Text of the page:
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Friday, January 11, 2013

A "Dog in the Night-Time" Mystery

I'm delighted that a couple of my thirtysomething friends are reading Rex Stout's Nero Wolfe corpus. Stout was a great mystery writer and a great Sherlockian. And thereby hangs a mystery.

In 1943, Vincent Starrett wrote in his "Books Alive" column that Stout had once given him his personal list of the 10 best detective stories. Here they are in order:
  • The Moonstone, by Wilkie Collins;
  • The Maltese Falcon, by Dashiell Hammett;
  • The Benson Murder Case, by S.S. Van Dine;
  • The Documents in the Case, by Dorothy L. Sayers and Robert Eustace;
  • The Innocence of Father Brown, by G.K. Chesterton;
  • Call Mr. Fortune, by H.C. Bailey;
  • The Bellamy Trial, by Frances Noyes Hart;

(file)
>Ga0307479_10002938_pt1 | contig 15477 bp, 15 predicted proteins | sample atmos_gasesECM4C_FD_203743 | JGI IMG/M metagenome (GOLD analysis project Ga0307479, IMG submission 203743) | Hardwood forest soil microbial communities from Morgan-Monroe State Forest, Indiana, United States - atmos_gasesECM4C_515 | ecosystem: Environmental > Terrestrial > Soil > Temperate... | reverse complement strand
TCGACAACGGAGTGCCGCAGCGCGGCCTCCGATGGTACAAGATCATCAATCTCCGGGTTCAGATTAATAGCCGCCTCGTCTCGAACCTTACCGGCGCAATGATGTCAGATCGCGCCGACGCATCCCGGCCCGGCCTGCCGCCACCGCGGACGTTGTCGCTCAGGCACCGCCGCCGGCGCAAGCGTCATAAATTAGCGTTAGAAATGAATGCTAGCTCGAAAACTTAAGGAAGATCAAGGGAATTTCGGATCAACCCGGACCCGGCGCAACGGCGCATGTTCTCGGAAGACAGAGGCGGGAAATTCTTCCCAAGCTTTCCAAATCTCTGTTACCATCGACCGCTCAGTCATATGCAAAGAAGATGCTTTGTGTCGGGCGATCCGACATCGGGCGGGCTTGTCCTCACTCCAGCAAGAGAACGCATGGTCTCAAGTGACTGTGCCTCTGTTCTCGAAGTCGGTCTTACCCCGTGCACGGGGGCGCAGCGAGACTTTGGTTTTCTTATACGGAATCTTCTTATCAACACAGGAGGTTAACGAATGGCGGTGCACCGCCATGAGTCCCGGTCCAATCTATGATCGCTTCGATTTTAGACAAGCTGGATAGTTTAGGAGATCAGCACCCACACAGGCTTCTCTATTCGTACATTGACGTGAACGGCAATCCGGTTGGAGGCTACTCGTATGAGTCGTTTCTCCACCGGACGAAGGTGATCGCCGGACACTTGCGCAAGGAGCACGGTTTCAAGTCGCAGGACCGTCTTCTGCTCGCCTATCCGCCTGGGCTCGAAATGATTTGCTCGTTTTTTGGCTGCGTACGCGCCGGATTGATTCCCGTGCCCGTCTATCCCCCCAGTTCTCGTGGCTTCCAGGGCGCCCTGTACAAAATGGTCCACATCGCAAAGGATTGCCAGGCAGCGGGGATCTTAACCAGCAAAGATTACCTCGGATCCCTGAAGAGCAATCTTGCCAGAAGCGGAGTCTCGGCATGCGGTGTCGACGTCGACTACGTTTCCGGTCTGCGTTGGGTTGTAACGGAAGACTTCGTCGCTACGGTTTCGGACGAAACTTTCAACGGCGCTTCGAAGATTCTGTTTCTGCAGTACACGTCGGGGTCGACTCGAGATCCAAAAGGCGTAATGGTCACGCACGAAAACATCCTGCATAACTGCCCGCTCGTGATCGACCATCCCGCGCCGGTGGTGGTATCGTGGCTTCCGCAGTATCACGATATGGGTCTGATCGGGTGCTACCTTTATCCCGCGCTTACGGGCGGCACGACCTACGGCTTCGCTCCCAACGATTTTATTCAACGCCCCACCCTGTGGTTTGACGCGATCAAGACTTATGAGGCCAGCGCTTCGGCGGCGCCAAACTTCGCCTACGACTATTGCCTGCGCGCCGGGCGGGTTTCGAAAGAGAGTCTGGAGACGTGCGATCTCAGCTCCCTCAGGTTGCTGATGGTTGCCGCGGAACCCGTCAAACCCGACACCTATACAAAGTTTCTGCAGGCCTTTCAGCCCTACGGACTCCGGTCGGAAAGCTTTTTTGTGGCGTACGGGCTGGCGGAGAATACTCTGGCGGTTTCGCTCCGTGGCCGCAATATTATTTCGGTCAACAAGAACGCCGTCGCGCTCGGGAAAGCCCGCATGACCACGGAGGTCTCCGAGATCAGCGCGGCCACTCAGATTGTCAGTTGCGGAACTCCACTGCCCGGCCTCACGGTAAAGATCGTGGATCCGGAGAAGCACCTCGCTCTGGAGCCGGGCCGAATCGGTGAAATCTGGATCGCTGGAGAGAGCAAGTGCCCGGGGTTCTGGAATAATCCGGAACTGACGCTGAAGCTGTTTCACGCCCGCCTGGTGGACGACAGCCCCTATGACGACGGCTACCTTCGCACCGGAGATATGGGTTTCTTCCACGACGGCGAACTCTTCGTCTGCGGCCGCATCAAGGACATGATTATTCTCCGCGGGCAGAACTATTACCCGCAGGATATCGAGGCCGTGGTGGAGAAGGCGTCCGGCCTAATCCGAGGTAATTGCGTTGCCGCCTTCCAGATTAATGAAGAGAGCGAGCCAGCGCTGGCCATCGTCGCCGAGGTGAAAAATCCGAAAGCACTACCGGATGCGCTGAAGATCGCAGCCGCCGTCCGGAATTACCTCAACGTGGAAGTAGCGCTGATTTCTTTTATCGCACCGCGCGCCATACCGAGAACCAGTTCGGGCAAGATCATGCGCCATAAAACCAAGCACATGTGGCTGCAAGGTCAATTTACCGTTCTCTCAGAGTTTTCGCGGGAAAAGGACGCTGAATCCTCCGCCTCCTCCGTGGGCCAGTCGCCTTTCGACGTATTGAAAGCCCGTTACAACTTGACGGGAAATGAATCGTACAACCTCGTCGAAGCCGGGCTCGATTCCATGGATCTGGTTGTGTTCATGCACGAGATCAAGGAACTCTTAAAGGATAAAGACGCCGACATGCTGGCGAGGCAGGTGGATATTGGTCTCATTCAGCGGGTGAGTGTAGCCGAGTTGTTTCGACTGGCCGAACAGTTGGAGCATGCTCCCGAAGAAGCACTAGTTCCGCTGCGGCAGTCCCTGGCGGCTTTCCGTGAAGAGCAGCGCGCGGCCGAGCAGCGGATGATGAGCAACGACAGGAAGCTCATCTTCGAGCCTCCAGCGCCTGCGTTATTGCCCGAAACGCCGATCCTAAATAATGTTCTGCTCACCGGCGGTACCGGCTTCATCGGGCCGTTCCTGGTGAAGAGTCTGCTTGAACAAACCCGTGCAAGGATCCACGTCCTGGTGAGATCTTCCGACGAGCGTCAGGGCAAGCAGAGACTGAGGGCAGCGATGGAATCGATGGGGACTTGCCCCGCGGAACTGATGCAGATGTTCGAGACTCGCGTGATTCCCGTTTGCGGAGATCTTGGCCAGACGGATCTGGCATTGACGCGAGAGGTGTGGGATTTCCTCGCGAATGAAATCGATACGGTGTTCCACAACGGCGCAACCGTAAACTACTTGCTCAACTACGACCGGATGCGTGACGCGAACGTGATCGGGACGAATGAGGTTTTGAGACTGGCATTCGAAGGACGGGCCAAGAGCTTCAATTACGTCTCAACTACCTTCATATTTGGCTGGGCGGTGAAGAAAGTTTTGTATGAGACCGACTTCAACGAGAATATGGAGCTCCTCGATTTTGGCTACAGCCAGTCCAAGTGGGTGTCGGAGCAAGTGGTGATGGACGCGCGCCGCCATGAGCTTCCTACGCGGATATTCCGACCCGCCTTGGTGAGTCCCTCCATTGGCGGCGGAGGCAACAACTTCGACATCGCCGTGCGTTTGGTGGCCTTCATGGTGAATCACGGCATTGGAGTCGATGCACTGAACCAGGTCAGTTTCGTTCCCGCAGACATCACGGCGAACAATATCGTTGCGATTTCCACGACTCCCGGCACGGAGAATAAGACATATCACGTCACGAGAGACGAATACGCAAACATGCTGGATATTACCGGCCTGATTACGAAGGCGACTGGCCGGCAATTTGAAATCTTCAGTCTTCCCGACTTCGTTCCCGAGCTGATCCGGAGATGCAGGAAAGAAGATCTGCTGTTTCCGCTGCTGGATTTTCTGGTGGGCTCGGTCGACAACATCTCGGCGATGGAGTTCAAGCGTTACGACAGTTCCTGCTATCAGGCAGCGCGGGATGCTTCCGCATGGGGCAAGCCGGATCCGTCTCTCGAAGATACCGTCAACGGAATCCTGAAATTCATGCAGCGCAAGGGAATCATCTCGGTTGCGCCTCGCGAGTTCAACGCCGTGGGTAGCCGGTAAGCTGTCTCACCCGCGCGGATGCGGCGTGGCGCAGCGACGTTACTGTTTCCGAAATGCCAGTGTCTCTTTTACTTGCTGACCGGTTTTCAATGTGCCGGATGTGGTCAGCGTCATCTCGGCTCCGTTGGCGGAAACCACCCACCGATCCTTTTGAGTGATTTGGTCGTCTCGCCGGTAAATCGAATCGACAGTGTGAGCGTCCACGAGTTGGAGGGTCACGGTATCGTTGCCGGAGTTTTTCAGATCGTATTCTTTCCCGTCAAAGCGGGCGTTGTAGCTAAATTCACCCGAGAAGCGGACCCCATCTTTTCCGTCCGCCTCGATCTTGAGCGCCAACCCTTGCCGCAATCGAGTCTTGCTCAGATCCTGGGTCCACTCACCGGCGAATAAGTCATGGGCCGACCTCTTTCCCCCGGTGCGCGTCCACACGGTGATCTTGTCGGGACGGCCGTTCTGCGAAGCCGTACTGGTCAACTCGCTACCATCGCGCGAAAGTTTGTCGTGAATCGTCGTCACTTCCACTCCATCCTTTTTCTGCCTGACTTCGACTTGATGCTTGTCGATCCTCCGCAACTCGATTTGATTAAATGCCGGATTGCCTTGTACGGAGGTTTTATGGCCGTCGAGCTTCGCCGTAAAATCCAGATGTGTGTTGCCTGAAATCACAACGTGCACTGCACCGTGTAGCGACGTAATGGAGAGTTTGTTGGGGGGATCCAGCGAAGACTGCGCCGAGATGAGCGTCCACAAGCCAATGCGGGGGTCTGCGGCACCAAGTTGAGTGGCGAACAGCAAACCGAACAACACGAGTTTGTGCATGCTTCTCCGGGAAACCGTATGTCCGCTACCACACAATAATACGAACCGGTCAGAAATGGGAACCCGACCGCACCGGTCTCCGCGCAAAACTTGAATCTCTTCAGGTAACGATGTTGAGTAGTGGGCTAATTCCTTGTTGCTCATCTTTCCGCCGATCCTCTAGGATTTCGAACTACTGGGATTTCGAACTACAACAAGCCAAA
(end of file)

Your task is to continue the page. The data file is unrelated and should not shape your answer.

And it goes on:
• The Cask, by Freeman Wills Crofts;
  • The Murder of Roger Ackroyd, by Agatha Christie;
  • Lament for Maker, by Michael Innes.
 Of course "the dog in the night-time," what is notable by its absence, is a Sherlock Holmes book. Where is The Hound of the Baskervilles or The Adventures of Sherlock Holmes?

Struggling to explain the unexplainable, Starrett theorized that perhaps Stout didn't think any single Holmes adventure was the equivalent of the ones cited. This is silly, of course, because two of the 10 books are collections of short stories. (You can read the entire column in Sherlock Alive, edited by Karen Murdock and published by The Battered Silicon Dispatch Box.)

While disagreeing with what he thought Stout might have thought, Starrett goes on to say it is true that "Holmes himself, the epic creation, is greater than any isolated story about him; the miracle is the entire Holmes saga considered as a unit."

True enough, but I still can't imagine anybody -- much less a Sherlockian like Stout -- compiling a list of the 10 greatest mysteries without Sherlock Holmes being included. That may be Rex Stout's greatest mystery.

What are your 10 favorite mysteries?

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